Neighborhood Nature

Our Family’s Nature Blog

And now they are eating…caterpillars! May 18, 2011

Filed under: Animals,Birds,Bugs,Experiments,Plants,Puzzles and Mysteries,Seasons,Spring,Trees — saltthesandbox @ 8:20 pm

Almost two weeks ago we solved the mystery of what warblers were eating in the streets of south Oak Park: Beetle larvae!

Well, the beetle larvae are not longer tumbling from our elm trees, but the warblers and thrushes and Indigo Buntings keep coming, along with tanagers and orioles and more! So, to find out what the birds are eating now, I grabbed a white plastic box lid, held it under some low elm branches, and started shaking:

I shook the elm branches and caught whatever fell off them with a white plastic lid.

Here’s what I found: Little green caterpillars! (I put the dime there. Money doesn’t grow on trees in our neighborhood.)

Little green caterpillars that have been feeding on newly opened elm leaves.

Just in case someone out there can identify what type of moths or butterflies these become, here are some closer views:

Little green caterpillar number 1.

Little green caterpillar number 2.

I can’t identify the caterpillars, but I do know they taste good to birds. During the past week, we’ve seen 23 kinds of warblers feeding in and under our elm trees:

Golden-winged Warbler

Tennessee Warbler

Orange-crowned Warbler

Nashville Warbler

Northern Parula

Yellow Warbler

Chestnut-sided Warbler

Magnolia Warbler

Cape May Warbler

Yellow-rumped Warbler

Black-throated Green Warbler

Blackburnian Warbler

Palm Warbler

Bay-breasted Warbler

Blackpoll Warbler

Black-and-white Warbler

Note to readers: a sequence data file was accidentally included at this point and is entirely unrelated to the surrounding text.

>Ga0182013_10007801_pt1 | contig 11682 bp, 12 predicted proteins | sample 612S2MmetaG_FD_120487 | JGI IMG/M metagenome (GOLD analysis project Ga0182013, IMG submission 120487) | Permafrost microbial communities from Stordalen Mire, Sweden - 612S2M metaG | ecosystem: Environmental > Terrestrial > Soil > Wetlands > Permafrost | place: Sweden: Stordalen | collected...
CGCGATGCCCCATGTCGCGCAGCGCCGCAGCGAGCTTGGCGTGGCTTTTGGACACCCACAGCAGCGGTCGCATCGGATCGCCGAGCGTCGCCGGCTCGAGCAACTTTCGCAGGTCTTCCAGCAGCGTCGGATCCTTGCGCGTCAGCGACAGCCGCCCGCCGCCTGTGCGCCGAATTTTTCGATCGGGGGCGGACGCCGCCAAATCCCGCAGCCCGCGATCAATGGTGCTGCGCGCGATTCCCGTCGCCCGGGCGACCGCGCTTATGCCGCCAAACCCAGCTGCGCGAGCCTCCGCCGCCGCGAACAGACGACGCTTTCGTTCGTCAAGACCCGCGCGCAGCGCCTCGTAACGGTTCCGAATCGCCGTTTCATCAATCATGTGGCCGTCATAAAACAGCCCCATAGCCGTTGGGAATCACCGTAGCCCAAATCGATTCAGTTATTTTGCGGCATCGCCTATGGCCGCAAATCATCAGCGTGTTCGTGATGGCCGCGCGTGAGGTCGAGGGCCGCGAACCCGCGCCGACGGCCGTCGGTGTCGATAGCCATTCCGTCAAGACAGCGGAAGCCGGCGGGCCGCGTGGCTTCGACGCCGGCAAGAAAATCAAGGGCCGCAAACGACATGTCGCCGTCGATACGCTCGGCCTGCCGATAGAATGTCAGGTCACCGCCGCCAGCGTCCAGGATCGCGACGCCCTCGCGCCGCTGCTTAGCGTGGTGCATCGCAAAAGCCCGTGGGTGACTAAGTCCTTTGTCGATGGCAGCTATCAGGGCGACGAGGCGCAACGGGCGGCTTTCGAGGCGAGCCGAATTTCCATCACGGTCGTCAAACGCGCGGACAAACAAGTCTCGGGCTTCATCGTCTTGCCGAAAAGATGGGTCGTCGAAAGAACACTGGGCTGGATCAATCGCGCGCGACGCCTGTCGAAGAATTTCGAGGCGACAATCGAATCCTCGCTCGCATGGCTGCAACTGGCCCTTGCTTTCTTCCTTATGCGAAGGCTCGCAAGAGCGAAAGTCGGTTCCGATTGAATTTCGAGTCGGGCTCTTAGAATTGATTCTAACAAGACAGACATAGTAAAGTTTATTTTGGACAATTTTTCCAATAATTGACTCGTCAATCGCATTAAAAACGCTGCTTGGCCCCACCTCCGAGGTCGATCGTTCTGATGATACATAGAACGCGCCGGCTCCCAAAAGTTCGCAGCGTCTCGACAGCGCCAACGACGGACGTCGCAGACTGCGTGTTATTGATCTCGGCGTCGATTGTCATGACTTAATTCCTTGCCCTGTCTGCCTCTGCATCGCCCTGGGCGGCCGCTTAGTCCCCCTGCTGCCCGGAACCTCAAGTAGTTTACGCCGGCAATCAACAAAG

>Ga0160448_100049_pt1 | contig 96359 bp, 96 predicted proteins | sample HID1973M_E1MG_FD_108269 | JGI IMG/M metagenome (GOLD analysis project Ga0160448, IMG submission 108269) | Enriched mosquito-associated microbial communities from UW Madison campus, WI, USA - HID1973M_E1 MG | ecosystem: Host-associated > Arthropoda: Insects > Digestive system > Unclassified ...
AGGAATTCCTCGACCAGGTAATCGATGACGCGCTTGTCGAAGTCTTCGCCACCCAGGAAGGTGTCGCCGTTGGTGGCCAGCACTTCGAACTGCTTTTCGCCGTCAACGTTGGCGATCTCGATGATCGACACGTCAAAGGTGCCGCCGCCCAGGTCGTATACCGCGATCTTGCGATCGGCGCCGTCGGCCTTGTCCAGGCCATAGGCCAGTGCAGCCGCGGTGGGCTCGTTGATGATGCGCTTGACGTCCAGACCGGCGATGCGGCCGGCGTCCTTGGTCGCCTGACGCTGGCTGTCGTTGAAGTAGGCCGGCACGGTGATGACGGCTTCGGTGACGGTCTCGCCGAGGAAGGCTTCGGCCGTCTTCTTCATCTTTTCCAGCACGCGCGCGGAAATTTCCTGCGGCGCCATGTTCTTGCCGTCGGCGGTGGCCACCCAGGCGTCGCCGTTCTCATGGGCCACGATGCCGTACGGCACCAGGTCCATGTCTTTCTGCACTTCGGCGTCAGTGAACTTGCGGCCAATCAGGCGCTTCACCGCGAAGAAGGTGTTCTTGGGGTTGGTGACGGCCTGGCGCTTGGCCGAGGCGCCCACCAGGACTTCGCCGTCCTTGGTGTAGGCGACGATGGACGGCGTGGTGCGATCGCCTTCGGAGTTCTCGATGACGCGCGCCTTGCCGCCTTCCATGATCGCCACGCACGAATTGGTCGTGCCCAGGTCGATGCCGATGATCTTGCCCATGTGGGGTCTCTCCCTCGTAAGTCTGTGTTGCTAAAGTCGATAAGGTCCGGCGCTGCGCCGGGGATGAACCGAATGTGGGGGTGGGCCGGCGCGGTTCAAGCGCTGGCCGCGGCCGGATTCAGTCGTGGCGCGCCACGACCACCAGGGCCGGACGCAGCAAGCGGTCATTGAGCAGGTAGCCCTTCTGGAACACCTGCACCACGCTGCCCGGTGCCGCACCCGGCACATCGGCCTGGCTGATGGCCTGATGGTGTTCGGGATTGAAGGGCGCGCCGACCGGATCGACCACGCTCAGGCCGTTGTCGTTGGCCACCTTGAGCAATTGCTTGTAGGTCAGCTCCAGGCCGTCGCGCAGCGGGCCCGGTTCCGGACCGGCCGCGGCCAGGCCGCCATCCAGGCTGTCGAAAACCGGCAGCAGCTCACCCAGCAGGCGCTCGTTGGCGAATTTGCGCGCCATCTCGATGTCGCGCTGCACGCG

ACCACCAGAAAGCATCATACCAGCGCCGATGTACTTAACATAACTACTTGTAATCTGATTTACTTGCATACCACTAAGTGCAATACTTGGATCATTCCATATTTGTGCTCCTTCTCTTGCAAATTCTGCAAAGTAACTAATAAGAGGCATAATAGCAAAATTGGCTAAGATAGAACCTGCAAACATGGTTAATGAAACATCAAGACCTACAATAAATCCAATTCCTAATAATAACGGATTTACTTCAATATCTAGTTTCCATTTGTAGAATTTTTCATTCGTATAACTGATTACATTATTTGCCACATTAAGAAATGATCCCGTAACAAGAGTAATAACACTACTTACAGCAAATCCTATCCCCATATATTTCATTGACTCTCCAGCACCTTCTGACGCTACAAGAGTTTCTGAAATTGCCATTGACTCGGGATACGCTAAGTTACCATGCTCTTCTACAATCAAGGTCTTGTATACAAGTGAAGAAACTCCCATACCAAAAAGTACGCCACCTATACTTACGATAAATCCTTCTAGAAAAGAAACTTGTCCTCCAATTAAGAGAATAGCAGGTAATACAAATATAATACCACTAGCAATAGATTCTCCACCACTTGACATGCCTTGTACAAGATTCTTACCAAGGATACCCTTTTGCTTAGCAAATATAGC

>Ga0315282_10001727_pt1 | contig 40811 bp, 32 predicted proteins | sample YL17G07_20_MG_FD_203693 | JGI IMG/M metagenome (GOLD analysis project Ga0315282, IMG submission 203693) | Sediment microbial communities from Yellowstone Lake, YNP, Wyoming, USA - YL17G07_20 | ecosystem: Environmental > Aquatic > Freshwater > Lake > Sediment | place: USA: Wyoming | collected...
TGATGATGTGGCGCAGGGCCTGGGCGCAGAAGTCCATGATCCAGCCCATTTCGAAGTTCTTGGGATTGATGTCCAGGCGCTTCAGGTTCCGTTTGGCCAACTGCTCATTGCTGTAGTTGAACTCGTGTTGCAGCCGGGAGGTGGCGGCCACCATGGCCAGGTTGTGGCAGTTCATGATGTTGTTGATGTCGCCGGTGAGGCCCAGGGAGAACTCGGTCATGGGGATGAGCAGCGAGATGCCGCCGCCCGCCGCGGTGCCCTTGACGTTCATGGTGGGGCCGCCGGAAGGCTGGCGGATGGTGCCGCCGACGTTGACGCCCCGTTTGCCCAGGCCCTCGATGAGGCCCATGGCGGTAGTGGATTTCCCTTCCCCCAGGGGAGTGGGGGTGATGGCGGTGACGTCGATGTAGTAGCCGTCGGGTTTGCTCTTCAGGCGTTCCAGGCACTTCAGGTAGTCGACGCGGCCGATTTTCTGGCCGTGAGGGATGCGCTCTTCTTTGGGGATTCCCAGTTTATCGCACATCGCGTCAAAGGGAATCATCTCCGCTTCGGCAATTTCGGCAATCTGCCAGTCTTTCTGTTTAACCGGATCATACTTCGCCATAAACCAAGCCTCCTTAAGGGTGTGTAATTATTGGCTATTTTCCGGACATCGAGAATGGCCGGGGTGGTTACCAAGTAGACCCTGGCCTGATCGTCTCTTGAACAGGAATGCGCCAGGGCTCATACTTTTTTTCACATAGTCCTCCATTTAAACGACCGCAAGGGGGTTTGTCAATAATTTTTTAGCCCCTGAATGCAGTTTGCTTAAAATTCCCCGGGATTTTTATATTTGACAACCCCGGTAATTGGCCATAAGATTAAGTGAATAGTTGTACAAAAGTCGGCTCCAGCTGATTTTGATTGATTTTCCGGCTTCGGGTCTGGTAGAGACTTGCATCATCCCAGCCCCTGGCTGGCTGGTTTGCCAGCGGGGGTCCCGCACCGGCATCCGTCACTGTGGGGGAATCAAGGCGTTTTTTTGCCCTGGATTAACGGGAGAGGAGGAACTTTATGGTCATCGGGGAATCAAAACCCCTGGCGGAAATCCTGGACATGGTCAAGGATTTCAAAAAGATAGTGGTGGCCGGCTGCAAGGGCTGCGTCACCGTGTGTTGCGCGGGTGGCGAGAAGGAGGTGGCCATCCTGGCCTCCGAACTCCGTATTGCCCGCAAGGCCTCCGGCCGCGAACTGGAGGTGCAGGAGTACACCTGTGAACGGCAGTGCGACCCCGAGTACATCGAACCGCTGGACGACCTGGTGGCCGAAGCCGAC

American Redstart

Ovenbird

Northern Waterthrush

Mourning Warbler

Hooded Warbler

Wilson’s Warbler

Canada Warbler

Feeding along with the warblers we’ve seen:

Yellow-throated Vireo, Warbling Vireo, and Red-eyed Vireo

Veery, Gray-cheeked Thrush, and Swainson’s Thrush

Gray Catbird

Summer Tanager and Scarlet Tanager

Rose-breasted Grosbeak

Indigo Bunting

and Baltimore Oriole

These birds are all spring migrants. The Catbird is the only one who’s likely to stay and nest in our neighborhood. The caterpillars in our elm trees have helped them survive and refuel before the next night with southerly winds to speed them on their journey north.

Did I mention that last week we found thousands of tiny caterpillar poops on our cars each morning? The polite term for caterpillar poop is frass. This morning our cars were almost frass-free, although there was lots of bird poop on our windshields.

We’ll finally get some southerly winds later this week, so we expect most migrant birds to continue north. In their wake we expect our elms to enjoy an almost caterpillar-free summer.

Now if we could just find a biological control for the bark beetles that spread Dutch Elm Disease….

 

Look What’s Falling from Our Elm Trees! May 4, 2011

Filed under: Animals,Birds,Plants,Puzzles and Mysteries,Seasons,Spring,Trees — saltthesandbox @ 7:59 am